2011 marks the 22nd National African American Read-In. During February, schools, libraries and community organizations across the country organize read-ins that feature African American writers as a tie-in with the celebration of Black History Month. Learn more about the African American Read-In, or explore related resources from Thinkfinity below.
Special African American Read-in Resource Collection
- August Wilson was one of the most significant African American playwrights of the 20th Century. Share his writings with your 9-12th grade students and see why he was awarded the Pulitzer Prize.
- Explore the writings of Frederick Douglass in a 3-part lesson covering his autobiographies and his thoughts on how slavery was allowed in a land founded on the concept of freedom. (Grades 9-12)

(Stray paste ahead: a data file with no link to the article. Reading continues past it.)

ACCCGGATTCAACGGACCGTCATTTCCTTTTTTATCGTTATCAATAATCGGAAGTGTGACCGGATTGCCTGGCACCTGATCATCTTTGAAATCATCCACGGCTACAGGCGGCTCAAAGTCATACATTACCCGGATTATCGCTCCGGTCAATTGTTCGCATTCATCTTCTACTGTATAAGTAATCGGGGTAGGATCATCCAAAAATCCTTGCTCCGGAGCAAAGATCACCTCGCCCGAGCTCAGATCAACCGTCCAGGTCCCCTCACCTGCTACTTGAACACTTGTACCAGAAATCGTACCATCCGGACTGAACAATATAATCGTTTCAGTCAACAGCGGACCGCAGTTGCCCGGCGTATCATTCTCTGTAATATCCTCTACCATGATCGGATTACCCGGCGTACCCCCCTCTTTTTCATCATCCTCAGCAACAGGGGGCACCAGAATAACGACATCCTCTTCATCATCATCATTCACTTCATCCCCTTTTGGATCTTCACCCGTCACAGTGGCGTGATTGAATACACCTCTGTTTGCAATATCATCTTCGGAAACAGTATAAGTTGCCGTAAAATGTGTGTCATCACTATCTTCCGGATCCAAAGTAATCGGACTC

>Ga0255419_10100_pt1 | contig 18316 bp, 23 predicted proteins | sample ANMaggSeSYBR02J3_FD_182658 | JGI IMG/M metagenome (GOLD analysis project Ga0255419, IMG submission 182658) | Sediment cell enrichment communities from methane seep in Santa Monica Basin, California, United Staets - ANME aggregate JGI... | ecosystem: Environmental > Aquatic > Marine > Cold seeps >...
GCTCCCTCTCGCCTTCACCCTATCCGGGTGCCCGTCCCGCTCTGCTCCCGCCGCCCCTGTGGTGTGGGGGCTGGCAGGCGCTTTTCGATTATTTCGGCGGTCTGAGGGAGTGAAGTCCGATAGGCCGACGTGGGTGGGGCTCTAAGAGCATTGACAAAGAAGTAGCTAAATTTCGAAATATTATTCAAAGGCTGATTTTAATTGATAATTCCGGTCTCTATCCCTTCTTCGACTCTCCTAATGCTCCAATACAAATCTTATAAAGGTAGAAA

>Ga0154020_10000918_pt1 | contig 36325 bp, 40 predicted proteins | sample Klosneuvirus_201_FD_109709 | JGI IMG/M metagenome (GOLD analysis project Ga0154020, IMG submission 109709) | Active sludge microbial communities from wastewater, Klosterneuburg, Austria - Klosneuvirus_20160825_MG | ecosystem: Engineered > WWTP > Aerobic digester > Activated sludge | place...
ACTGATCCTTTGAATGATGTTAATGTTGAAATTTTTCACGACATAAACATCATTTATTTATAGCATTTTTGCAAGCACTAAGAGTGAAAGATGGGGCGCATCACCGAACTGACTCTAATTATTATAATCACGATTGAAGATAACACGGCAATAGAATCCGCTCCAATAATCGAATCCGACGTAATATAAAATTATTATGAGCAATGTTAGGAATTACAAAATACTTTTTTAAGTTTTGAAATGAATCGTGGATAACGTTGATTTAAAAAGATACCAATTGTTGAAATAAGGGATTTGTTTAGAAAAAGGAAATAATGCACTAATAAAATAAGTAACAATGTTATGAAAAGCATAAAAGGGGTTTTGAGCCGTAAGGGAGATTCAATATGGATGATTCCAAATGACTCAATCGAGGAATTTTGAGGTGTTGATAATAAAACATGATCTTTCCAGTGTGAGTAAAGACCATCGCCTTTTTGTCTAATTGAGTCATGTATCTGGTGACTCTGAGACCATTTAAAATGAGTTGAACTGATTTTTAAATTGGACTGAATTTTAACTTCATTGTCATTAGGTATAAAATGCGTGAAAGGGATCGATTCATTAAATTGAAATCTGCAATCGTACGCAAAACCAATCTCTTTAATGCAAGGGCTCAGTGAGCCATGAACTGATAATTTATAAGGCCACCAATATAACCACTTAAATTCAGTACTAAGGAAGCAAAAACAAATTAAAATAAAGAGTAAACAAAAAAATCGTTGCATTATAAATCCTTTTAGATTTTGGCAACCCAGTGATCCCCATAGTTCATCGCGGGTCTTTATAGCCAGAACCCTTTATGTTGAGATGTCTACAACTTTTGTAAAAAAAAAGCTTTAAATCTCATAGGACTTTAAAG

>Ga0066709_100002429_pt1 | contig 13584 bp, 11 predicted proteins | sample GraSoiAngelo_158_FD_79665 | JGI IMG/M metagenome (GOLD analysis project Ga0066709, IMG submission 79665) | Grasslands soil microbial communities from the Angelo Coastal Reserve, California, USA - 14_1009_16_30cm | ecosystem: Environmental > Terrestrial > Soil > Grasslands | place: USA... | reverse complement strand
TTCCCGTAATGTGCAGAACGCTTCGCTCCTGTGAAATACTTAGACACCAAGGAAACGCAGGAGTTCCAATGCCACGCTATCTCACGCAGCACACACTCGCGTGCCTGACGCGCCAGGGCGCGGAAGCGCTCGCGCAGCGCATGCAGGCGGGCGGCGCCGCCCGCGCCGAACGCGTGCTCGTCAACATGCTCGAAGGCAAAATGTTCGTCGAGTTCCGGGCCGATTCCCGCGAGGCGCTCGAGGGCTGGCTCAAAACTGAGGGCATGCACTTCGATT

- A Raisin in the Sun, written by Lorraine Hansberry, explores the concept of the quest for the American Dream during the of the economic and social climate 1950’s. (Grades 9-12)
- Maya Angelou, considered one of the finest poets of her generation, wrote a number of books that can be shared and incorporated into lessons for your 7-12th grade students.
- Explore the OurStory collection of American History stories and activities to find more great works by African American authors. (Grades K-12)
- In Folklore in Zora Neale Hurston’s Their Eyes Were Watching God, students will learn to define folklore and understand its impact in the novel. (Grades 9-12)
- Help your students start Writing Poetry Like Pros as they explore poems from Langston Hughes and Paul Dunbar. (Grades 3-5)
- Analyze poem line breaks and the impact of enjambment on reading and interpretation in The Impact of a Poem’s Line Breaks: Enjambment and Gwendolyn Brooks’ “We Real Cool”. (Grades 9-12)